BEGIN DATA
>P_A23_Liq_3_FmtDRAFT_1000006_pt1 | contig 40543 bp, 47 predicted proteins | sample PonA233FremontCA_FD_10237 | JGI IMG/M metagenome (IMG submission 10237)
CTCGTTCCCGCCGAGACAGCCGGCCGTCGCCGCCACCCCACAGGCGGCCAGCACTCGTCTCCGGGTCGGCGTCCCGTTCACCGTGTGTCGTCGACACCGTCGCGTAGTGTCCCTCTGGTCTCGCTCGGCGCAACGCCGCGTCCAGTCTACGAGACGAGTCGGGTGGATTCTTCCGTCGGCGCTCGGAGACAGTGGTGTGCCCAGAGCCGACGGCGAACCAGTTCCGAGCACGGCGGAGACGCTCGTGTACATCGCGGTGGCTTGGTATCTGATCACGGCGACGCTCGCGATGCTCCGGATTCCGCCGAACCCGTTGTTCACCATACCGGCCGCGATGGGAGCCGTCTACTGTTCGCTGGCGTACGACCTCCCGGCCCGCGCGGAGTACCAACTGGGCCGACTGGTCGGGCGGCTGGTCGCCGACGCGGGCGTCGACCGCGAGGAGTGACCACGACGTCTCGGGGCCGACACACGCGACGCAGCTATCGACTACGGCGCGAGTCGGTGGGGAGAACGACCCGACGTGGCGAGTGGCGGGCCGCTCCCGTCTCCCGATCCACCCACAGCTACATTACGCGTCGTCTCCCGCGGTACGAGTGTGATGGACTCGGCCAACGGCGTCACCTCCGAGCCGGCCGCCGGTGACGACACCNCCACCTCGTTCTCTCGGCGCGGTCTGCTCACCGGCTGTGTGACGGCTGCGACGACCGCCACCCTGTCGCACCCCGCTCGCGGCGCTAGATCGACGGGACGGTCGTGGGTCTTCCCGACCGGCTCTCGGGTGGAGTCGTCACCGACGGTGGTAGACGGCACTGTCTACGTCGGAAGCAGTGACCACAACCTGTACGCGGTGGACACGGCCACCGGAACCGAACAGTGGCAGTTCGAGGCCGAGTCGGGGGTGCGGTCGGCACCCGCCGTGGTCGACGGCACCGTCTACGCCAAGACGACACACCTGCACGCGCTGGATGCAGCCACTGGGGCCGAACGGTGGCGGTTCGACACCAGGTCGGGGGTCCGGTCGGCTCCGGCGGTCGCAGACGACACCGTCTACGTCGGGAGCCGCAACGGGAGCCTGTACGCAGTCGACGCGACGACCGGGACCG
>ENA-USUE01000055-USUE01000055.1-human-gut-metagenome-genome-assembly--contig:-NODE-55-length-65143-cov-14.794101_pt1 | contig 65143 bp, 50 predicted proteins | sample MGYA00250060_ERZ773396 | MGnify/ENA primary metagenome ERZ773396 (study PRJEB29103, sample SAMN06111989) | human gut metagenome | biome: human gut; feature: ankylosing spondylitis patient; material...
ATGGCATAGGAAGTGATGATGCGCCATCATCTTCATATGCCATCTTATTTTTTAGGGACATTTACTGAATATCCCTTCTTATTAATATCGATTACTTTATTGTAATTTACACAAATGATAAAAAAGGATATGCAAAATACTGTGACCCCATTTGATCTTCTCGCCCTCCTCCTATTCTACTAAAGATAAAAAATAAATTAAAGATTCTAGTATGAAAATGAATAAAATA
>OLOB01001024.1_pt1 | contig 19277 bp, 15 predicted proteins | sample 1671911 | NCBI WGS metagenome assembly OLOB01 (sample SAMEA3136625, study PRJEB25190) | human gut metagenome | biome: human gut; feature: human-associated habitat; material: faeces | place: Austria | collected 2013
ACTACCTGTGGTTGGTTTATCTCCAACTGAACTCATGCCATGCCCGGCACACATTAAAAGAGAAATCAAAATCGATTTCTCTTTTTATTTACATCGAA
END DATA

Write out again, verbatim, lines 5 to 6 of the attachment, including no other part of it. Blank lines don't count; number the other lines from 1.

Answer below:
>OLOB01001024.1_pt1 | contig 19277 bp, 15 predicted proteins | sample 1671911 | NCBI WGS metagenome assembly OLOB01 (sample SAMEA3136625, study PRJEB25190) | human gut metagenome | biome: human gut; feature: human-associated habitat; material: faeces | place: Austria | collected 2013
ACTACCTGTGGTTGGTTTATCTCCAACTGAACTCATGCCATGCCCGGCACACATTAAAAGAGAAATCAAAATCGATTTCTCTTTTTATTTACATCGAA